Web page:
Proposed Changes to CPP

Currently, workers and employers in Canada pay 4.95% of salaries into the CPP, up to a maximum income level of $55,300 a year. When people retire at the age of 65, they are paid a maximum annual pension of $13,370 under the program. People earning more than $54,900 do not contribute to CPP above that level, and do not earn any additional pension benefit.

The first major change under the new CPP regime will see an increase to the CPP retirement benefit to 33% from the now 25%, which will be phased-in starting in 2019 and fully implemented by 2024. The increase in benefits does however result in increased contributions from Canadian employees, employers, and by self-employed individuals.

The second major change increases the maximum annual pensionable earnings amount from $55,300 to about $82,700 by the time the program is fully phased in by 2025. This ultimately allows higher-income workers to be eligible to earn CPP benefits on a larger portion of their income.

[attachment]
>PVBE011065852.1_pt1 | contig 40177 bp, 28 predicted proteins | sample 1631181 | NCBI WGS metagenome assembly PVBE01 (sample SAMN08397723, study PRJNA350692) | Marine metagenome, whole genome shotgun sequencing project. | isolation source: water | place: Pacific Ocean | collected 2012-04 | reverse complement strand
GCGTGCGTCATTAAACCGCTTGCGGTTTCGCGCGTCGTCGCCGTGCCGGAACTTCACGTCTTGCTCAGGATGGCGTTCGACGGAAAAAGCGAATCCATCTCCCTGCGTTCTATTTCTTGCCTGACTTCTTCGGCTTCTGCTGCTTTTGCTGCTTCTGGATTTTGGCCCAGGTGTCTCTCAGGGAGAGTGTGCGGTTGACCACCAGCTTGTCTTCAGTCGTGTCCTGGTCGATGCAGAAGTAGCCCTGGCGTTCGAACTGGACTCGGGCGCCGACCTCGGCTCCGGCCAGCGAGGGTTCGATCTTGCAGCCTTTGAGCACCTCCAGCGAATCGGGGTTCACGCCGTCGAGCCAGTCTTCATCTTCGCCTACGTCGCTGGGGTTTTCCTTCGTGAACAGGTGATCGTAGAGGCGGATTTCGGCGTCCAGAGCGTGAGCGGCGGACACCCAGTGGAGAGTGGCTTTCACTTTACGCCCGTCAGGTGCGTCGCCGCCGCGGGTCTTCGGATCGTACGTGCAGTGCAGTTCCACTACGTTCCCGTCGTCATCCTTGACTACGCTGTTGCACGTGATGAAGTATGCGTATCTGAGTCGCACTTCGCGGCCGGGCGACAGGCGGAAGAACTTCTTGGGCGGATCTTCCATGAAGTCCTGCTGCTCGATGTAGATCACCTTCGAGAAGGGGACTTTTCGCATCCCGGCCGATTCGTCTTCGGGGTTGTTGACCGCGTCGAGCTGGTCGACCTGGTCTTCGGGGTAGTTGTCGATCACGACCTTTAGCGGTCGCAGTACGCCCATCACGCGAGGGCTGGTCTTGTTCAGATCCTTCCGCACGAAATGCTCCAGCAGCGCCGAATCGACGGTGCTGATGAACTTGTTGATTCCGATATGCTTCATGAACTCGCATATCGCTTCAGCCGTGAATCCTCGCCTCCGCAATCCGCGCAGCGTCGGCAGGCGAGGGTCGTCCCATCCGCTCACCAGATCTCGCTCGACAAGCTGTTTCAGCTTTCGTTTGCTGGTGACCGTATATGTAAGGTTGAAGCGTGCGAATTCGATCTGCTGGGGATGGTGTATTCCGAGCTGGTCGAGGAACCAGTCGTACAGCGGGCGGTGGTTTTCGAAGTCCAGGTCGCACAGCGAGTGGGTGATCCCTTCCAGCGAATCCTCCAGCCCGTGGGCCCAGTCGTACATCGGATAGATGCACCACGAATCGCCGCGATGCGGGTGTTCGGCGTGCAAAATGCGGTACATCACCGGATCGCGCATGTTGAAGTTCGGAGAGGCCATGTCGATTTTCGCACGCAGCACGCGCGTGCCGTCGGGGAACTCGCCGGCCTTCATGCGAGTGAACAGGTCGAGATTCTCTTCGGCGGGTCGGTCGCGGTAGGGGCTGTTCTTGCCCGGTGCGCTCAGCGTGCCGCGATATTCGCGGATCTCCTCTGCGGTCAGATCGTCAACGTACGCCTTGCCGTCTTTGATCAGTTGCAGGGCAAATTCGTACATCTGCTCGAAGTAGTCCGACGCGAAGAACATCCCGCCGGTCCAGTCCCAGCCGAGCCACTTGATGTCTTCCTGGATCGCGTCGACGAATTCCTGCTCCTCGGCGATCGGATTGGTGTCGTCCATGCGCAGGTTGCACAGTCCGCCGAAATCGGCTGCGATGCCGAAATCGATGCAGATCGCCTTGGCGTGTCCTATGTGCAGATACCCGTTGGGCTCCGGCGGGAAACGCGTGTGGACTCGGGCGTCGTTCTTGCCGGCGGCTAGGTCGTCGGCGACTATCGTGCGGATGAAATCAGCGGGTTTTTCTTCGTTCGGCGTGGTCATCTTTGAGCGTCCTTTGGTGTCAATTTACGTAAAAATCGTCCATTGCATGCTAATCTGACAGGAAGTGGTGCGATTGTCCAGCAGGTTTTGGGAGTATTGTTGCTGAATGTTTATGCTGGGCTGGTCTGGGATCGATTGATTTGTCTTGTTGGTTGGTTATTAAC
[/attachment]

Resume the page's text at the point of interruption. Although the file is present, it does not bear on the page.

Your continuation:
This means that if an employee’s earnings for 2025 are at or above the projected upper earnings limit of $82,700, then the employee contributions for 2025 will be the maximum total of $4,513, versus the current maximum of $2,564.10 based on the maximum earnings amount of $55,300.

Canadians who will be the primary beneficiaries under the new program are those who are unable to benefit from workplace pension plans. To earn the full CPP enhancement, a person needs to contribute for 40 years at the new levels once the program is fully phased in by 2025.

If you have any questions, or for more information, please do not hesitate to contact your HGA representative.


Comments are closed.